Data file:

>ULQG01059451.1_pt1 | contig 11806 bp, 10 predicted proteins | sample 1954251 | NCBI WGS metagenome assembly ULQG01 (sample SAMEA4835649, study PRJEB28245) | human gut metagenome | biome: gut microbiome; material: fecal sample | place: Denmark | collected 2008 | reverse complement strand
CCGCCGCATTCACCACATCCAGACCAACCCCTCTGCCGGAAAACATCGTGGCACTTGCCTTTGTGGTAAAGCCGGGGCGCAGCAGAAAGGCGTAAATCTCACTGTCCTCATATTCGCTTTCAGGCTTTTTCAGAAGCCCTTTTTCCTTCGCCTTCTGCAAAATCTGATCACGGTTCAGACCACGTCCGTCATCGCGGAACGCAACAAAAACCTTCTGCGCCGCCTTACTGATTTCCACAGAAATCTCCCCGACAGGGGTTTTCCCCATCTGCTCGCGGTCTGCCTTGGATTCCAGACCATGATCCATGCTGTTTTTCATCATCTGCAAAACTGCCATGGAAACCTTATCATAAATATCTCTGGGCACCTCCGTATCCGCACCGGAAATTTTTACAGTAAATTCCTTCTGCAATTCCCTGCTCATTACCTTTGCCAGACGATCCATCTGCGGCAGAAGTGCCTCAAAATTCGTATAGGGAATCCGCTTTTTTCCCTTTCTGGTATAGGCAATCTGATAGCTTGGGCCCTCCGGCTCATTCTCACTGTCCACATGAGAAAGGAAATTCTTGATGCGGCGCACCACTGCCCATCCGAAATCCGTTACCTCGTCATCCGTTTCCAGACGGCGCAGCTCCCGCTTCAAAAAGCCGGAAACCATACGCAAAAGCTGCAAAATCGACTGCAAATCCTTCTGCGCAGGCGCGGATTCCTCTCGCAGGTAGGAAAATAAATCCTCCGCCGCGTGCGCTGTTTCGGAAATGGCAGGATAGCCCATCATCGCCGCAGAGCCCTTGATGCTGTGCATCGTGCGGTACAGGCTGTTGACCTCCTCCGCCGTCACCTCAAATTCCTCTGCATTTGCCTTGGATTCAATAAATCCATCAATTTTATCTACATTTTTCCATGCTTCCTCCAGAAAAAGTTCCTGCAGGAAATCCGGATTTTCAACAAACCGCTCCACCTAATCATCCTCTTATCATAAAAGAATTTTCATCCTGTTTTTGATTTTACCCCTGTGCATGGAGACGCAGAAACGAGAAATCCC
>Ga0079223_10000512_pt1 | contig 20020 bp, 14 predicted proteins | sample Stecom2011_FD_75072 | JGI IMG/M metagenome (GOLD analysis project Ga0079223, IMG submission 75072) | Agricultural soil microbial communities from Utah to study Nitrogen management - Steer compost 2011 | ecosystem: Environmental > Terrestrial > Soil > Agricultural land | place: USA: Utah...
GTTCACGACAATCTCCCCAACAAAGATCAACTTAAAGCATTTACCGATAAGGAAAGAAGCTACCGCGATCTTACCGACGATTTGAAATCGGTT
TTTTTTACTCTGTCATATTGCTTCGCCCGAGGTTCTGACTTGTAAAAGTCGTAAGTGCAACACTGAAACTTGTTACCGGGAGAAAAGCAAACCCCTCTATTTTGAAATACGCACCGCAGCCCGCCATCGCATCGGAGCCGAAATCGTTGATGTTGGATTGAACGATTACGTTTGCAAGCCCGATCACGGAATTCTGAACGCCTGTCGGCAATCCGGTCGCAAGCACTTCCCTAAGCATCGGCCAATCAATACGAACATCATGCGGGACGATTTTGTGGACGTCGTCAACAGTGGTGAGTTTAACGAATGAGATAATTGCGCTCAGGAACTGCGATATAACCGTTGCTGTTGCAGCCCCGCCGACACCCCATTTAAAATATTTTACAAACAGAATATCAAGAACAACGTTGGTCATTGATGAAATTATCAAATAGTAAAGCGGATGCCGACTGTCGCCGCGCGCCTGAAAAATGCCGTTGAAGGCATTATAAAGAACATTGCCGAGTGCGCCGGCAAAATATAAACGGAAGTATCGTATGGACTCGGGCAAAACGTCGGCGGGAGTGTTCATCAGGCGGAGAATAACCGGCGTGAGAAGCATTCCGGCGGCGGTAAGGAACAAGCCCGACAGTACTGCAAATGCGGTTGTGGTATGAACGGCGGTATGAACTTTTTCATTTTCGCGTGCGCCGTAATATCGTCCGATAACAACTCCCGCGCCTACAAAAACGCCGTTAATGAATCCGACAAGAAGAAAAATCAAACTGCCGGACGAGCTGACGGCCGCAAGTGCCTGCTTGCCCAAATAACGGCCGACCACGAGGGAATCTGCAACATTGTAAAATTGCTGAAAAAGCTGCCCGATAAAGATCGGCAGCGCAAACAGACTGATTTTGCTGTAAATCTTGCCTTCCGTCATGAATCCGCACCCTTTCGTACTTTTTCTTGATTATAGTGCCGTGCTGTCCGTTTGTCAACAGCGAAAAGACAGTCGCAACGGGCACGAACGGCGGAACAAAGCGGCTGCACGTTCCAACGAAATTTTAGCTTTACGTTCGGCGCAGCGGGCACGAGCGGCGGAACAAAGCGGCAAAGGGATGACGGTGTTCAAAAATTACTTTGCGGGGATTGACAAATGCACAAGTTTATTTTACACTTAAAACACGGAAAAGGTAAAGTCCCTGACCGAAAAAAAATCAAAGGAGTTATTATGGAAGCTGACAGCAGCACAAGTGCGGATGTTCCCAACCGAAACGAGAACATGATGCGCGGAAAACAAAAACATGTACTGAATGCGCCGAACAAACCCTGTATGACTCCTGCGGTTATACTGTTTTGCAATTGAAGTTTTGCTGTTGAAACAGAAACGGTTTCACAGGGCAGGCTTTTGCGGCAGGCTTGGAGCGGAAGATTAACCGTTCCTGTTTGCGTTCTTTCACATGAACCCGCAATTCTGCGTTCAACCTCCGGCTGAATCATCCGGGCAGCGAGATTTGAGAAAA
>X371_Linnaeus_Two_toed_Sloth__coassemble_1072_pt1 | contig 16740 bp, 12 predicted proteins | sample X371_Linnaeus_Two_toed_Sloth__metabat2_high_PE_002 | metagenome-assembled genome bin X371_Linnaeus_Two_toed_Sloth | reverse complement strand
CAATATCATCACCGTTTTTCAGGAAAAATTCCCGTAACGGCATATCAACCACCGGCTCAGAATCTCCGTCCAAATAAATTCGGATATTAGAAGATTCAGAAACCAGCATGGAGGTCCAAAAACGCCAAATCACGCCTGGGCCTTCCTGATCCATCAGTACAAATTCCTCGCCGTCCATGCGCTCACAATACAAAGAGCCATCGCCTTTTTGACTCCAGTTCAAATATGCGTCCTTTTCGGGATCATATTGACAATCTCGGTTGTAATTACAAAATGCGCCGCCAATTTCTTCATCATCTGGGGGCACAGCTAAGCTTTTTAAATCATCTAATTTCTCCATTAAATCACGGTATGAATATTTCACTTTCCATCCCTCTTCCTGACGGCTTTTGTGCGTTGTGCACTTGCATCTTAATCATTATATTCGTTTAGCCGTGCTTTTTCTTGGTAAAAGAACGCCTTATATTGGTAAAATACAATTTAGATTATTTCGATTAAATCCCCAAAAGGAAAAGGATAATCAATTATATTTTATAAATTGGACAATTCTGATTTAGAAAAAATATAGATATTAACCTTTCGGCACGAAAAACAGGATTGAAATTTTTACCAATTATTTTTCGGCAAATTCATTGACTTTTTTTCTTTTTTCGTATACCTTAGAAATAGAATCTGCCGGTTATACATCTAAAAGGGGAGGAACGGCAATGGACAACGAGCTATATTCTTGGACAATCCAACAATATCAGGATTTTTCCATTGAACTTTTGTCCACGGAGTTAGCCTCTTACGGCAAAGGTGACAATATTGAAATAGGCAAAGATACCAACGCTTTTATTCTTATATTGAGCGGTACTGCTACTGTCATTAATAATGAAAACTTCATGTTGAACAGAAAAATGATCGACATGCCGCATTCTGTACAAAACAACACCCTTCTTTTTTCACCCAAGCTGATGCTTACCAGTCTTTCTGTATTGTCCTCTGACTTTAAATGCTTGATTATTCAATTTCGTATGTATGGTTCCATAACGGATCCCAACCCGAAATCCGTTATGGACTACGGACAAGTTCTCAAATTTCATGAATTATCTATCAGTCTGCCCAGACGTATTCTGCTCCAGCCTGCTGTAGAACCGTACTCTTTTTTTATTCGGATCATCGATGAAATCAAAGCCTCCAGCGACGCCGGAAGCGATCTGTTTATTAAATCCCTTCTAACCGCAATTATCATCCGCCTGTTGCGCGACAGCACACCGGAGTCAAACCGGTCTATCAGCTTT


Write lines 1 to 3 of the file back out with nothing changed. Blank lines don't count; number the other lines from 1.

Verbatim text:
>ULQG01059451.1_pt1 | contig 11806 bp, 10 predicted proteins | sample 1954251 | NCBI WGS metagenome assembly ULQG01 (sample SAMEA4835649, study PRJEB28245) | human gut metagenome | biome: gut microbiome; material: fecal sample | place: Denmark | collected 2008 | reverse complement strand
CCGCCGCATTCACCACATCCAGACCAACCCCTCTGCCGGAAAACATCGTGGCACTTGCCTTTGTGGTAAAGCCGGGGCGCAGCAGAAAGGCGTAAATCTCACTGTCCTCATATTCGCTTTCAGGCTTTTTCAGAAGCCCTTTTTCCTTCGCCTTCTGCAAAATCTGATCACGGTTCAGACCACGTCCGTCATCGCGGAACGCAACAAAAACCTTCTGCGCCGCCTTACTGATTTCCACAGAAATCTCCCCGACAGGGGTTTTCCCCATCTGCTCGCGGTCTGCCTTGGATTCCAGACCATGATCCATGCTGTTTTTCATCATCTGCAAAACTGCCATGGAAACCTTATCATAAATATCTCTGGGCACCTCCGTATCCGCACCGGAAATTTTTACAGTAAATTCCTTCTGCAATTCCCTGCTCATTACCTTTGCCAGACGATCCATCTGCGGCAGAAGTGCCTCAAAATTCGTATAGGGAATCCGCTTTTTTCCCTTTCTGGTATAGGCAATCTGATAGCTTGGGCCCTCCGGCTCATTCTCACTGTCCACATGAGAAAGGAAATTCTTGATGCGGCGCACCACTGCCCATCCGAAATCCGTTACCTCGTCATCCGTTTCCAGACGGCGCAGCTCCCGCTTCAAAAAGCCGGAAACCATACGCAAAAGCTGCAAAATCGACTGCAAATCCTTCTGCGCAGGCGCGGATTCCTCTCGCAGGTAGGAAAATAAATCCTCCGCCGCGTGCGCTGTTTCGGAAATGGCAGGATAGCCCATCATCGCCGCAGAGCCCTTGATGCTGTGCATCGTGCGGTACAGGCTGTTGACCTCCTCCGCCGTCACCTCAAATTCCTCTGCATTTGCCTTGGATTCAATAAATCCATCAATTTTATCTACATTTTTCCATGCTTCCTCCAGAAAAAGTTCCTGCAGGAAATCCGGATTTTCAACAAACCGCTCCACCTAATCATCCTCTTATCATAAAAGAATTTTCATCCTGTTTTTGATTTTACCCCTGTGCATGGAGACGCAGAAACGAGAAATCCC
>Ga0079223_10000512_pt1 | contig 20020 bp, 14 predicted proteins | sample Stecom2011_FD_75072 | JGI IMG/M metagenome (GOLD analysis project Ga0079223, IMG submission 75072) | Agricultural soil microbial communities from Utah to study Nitrogen management - Steer compost 2011 | ecosystem: Environmental > Terrestrial > Soil > Agricultural land | place: USA: Utah...